By Jake Rossen
By Jesse Marx
By Michelle LeBow
By Alleen Brown
By Maggie LaMaack
By CP Staff
By Jesse Marx
"She revealed to me she was a vampire hunter," Sharkey says. "They're attacking my people. I was out for her blood and the blood of her buddies."
He faced charges in both states, but he took off for Tennessee instead, purchased a plot of land near Altamont, about 100 miles southeast of Nashville, and announced that the property was a vampire compound.
Don Kamtman, who sold Sharkey the land, knew nothing of the man's vampiric reputation, and said that at first everything seemed normal.
"Never said a cuss word or anything," Kamtman told local TV station WTVJ.
But when local police tracked Sharkey down and arrested him on a warrant from Minnesota, it made a lasting impression.
"In my 18 years on top of the mountain, this is one of the most bizarre cases that we've dealt with," Grundy County Chief Deputy Lonnie Cleek told the station.
Authorities hauled Sharkey back to Minnesota and prison. Indiana authorities learned of his incarceration and sought extradition. By last July, Sharkey was back behind bars in Marion County, which released him in December.
It sounds like Marion County prosecutors are happy to see him go. In most cases, parolees are in violation of their agreements if they flee a state where they were prosecuted. In Sharkey's case, the judge ordered him to stay out of the state for almost a year.
"It's not a common plea agreement," admits Mario Massillanamy, a spokesman for the Marion County Prosecutor's Office. "But he wanted to go run for governor in Minnesota. We decided that it would be best for him and for the state of Indiana if he just left."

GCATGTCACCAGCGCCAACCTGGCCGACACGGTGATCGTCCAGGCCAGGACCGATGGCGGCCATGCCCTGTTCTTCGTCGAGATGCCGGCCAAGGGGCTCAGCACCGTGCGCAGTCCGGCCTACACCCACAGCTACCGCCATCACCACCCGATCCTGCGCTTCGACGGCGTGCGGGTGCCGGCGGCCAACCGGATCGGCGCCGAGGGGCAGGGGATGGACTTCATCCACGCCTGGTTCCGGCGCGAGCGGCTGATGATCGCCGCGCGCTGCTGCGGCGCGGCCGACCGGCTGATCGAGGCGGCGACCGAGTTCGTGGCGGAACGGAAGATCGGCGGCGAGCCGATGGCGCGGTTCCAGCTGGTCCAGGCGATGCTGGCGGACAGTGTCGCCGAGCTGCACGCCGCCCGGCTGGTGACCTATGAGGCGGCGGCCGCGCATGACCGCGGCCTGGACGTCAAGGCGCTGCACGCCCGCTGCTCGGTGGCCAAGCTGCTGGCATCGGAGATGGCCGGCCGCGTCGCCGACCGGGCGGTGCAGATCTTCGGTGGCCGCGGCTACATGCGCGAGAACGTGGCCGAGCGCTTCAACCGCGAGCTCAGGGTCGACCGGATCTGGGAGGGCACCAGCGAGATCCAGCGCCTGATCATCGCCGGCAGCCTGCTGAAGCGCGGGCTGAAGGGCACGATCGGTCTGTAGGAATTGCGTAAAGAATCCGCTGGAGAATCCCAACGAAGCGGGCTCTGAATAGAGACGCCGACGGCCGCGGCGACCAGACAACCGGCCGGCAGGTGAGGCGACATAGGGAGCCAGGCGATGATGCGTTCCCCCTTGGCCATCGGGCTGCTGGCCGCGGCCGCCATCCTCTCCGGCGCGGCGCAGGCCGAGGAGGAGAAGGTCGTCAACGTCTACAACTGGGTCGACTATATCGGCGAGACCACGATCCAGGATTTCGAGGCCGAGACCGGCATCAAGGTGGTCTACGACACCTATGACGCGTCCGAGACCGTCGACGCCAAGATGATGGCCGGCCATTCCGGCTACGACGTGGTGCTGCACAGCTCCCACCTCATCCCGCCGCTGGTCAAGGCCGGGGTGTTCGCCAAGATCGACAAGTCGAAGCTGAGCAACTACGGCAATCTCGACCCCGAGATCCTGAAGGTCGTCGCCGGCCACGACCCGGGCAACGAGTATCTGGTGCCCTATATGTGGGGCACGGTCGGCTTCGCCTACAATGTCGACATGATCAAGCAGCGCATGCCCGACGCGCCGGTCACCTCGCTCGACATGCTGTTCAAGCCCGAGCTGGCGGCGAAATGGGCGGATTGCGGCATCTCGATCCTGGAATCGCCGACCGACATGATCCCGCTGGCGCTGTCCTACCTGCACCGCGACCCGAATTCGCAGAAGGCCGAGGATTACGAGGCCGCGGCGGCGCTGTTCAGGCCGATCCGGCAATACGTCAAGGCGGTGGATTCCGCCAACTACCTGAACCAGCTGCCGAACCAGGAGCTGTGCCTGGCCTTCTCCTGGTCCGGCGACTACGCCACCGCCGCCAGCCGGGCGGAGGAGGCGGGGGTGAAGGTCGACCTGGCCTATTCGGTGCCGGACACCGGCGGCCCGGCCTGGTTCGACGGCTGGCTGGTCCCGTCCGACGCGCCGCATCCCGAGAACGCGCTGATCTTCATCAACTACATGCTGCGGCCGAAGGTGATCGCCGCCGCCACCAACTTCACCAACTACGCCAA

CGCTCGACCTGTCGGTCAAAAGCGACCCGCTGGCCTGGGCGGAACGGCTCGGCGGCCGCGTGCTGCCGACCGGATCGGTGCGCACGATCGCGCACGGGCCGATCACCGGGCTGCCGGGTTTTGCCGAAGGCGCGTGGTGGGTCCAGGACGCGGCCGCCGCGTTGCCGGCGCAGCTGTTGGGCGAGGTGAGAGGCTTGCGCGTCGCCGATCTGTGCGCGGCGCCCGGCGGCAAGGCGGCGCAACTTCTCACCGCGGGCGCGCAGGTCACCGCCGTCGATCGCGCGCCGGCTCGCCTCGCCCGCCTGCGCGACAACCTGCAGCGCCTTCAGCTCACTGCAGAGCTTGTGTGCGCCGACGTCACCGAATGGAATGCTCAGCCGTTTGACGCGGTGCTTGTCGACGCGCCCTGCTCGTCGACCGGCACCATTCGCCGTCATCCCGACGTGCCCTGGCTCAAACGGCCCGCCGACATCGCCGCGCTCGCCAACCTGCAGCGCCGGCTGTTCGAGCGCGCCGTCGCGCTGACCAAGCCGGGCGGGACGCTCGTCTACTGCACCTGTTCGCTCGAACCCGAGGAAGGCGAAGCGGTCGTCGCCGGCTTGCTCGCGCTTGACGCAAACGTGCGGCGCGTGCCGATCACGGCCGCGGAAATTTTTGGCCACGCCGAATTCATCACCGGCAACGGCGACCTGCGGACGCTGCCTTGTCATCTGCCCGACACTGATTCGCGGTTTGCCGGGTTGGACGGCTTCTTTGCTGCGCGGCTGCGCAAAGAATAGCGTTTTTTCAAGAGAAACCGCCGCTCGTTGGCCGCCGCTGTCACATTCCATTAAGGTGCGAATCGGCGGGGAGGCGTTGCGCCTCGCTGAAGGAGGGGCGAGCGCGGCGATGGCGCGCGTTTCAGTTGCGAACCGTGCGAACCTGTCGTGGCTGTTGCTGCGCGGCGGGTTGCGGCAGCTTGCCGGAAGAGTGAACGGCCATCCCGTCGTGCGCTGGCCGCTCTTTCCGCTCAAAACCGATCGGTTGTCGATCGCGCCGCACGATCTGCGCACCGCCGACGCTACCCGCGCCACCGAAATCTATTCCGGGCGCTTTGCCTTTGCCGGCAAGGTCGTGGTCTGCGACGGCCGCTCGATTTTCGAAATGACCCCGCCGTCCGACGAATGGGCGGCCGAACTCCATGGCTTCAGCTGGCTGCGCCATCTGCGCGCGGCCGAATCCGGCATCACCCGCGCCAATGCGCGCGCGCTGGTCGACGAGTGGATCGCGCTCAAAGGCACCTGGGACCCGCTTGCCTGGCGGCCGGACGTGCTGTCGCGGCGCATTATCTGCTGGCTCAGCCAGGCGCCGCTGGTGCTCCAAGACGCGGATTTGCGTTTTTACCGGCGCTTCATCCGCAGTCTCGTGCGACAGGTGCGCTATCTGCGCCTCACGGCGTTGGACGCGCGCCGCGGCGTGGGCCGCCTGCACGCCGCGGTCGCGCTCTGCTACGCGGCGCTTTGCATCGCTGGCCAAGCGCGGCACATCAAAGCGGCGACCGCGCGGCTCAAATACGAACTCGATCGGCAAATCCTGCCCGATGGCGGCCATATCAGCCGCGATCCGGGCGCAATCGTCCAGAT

Sharkey wears the verdict like a badge of honor.
"I've been kicked out of a lot of places," he says, "but I've never been kicked out of a state before."
Documentary filmmaker Tray White, who created the movie Impaler after following Sharkey's first quest to be Minnesota's governor, is amazed by the continued media fascination with the guy. In all the time he spent with him, White says, Sharkey was earnest and charming, and it's impossible to tell if he was putting on an act, or if he really believes he's a vampire.
"You will never, ever get the truth out of the guy," White says from his home in Dallas, adding that he wonders if Sharkey has approached "the brink of true madness."
The Impaler has no time for such questions—he's got a gubernatorial campaign to run. And much like Governor Ventura, he won't tolerate media fools gladly.
"To the media and those who speak out wrongly against me, and tell lies, I promise you this: Upon becoming governor, I will have you arrested and personally try you myself," Sharkey promises. "Upon finding you guilty of your crime, I will cut out your lying tongue, and nail it to your chin, so the world knows that you're a liar."
So don't be surprised if you're driving on 35W and see the car in front of you sporting an Impaler 2010 bumper sticker reading, "My governor can rip your governor's head off and piss down his throat."